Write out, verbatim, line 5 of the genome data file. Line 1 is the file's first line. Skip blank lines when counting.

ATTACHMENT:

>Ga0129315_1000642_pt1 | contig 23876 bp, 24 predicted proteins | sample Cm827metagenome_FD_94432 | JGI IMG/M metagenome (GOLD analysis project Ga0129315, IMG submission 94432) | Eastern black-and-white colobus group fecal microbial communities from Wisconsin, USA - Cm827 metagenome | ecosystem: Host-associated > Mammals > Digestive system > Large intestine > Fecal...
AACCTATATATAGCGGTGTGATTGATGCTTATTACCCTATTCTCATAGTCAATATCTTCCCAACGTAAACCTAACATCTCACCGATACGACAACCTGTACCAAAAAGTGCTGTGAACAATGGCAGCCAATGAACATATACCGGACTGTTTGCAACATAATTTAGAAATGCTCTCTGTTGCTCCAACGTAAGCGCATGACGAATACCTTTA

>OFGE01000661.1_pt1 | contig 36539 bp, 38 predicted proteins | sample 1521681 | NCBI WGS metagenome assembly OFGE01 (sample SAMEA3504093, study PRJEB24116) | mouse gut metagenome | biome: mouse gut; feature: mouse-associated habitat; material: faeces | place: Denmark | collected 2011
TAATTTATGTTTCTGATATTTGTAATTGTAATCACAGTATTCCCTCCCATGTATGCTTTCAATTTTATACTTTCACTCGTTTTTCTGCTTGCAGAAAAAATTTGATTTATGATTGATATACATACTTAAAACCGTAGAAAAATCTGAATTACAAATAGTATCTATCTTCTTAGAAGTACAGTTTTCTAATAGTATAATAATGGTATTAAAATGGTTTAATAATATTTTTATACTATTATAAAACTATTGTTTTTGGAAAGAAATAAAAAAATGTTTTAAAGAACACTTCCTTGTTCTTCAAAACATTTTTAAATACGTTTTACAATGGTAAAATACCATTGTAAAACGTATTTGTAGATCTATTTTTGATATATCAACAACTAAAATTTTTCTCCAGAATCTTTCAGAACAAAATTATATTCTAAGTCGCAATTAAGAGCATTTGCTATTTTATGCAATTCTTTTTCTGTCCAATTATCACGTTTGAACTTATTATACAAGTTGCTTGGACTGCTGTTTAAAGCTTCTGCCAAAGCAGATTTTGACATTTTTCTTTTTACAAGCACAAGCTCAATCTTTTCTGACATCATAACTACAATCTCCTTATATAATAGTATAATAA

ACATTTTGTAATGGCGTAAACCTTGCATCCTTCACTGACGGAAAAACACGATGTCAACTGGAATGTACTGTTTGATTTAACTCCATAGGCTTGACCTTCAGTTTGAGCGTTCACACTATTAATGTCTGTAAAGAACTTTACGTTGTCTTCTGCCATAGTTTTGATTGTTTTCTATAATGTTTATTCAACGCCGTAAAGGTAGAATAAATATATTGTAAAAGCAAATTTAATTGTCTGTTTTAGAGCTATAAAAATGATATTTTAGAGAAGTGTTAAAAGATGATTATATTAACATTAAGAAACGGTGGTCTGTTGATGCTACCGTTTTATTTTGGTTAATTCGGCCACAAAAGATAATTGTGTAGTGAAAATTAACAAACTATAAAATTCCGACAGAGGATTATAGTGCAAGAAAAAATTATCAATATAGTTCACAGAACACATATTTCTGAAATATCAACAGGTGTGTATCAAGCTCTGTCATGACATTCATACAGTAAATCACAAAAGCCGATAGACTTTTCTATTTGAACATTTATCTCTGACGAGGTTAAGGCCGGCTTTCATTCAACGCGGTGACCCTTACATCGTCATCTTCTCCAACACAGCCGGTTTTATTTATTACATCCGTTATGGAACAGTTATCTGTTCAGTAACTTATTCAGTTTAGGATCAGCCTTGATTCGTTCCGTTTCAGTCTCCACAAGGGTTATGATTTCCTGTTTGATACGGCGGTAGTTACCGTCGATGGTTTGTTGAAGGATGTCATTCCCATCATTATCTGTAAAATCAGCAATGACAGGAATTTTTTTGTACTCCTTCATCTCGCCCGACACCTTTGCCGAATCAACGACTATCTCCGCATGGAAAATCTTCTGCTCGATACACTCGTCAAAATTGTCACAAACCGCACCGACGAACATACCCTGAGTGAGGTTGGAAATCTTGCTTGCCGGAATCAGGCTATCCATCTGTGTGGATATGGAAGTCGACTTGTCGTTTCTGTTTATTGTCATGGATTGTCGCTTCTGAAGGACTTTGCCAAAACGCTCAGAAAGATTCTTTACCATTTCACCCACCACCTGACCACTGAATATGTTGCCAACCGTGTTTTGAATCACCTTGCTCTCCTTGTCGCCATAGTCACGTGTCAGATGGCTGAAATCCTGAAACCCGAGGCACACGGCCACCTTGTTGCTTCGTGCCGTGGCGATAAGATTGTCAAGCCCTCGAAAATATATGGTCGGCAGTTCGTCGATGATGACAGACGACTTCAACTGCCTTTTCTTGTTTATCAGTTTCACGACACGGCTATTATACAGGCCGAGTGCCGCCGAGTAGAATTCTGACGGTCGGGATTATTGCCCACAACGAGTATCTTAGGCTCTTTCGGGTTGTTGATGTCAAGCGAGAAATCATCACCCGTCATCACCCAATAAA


ACATTTTGTAATGGCGTAAACCTTGCATCCTTCACTGACGGAAAAACACGATGTCAACTGGAATGTACTGTTTGATTTAACTCCATAGGCTTGACCTTCAGTTTGAGCGTTCACACTATTAATGTCTGTAAAGAACTTTACGTTGTCTTCTGCCATAGTTTTGATTGTTTTCTATAATGTTTATTCAACGCCGTAAAGGTAGAATAAATATATTGTAAAAGCAAATTTAATTGTCTGTTTTAGAGCTATAAAAATGATATTTTAGAGAAGTGTTAAAAGATGATTATATTAACATTAAGAAACGGTGGTCTGTTGATGCTACCGTTTTATTTTGGTTAATTCGGCCACAAAAGATAATTGTGTAGTGAAAATTAACAAACTATAAAATTCCGACAGAGGATTATAGTGCAAGAAAAAATTATCAATATAGTTCACAGAACACATATTTCTGAAATATCAACAGGTGTGTATCAAGCTCTGTCATGACATTCATACAGTAAATCACAAAAGCCGATAGACTTTTCTATTTGAACATTTATCTCTGACGAGGTTAAGGCCGGCTTTCATTCAACGCGGTGACCCTTACATCGTCATCTTCTCCAACACAGCCGGTTTTATTTATTACATCCGTTATGGAACAGTTATCTGTTCAGTAACTTATTCAGTTTAGGATCAGCCTTGATTCGTTCCGTTTCAGTCTCCACAAGGGTTATGATTTCCTGTTTGATACGGCGGTAGTTACCGTCGATGGTTTGTTGAAGGATGTCATTCCCATCATTATCTGTAAAATCAGCAATGACAGGAATTTTTTTGTACTCCTTCATCTCGCCCGACACCTTTGCCGAATCAACGACTATCTCCGCATGGAAAATCTTCTGCTCGATACACTCGTCAAAATTGTCACAAACCGCACCGACGAACATACCCTGAGTGAGGTTGGAAATCTTGCTTGCCGGAATCAGGCTATCCATCTGTGTGGATATGGAAGTCGACTTGTCGTTTCTGTTTATTGTCATGGATTGTCGCTTCTGAAGGACTTTGCCAAAACGCTCAGAAAGATTCTTTACCATTTCACCCACCACCTGACCACTGAATATGTTGCCAACCGTGTTTTGAATCACCTTGCTCTCCTTGTCGCCATAGTCACGTGTCAGATGGCTGAAATCCTGAAACCCGAGGCACACGGCCACCTTGTTGCTTCGTGCCGTGGCGATAAGATTGTCAAGCCCTCGAAAATATATGGTCGGCAGTTCGTCGATGATGACAGACGACTTCAACTGCCTTTTCTTGTTTATCAGTTTCACGACACGGCTATTATACAGGCCGAGTGCCGCCGAGTAGAATTCTGACGGTCGGGATTATTGCCCACAACGAGTATCTTAGGCTCTTTCGGGTTGTTGATGTCAAGCGAGAAATCATCACCCGTCATCACCCAATAAA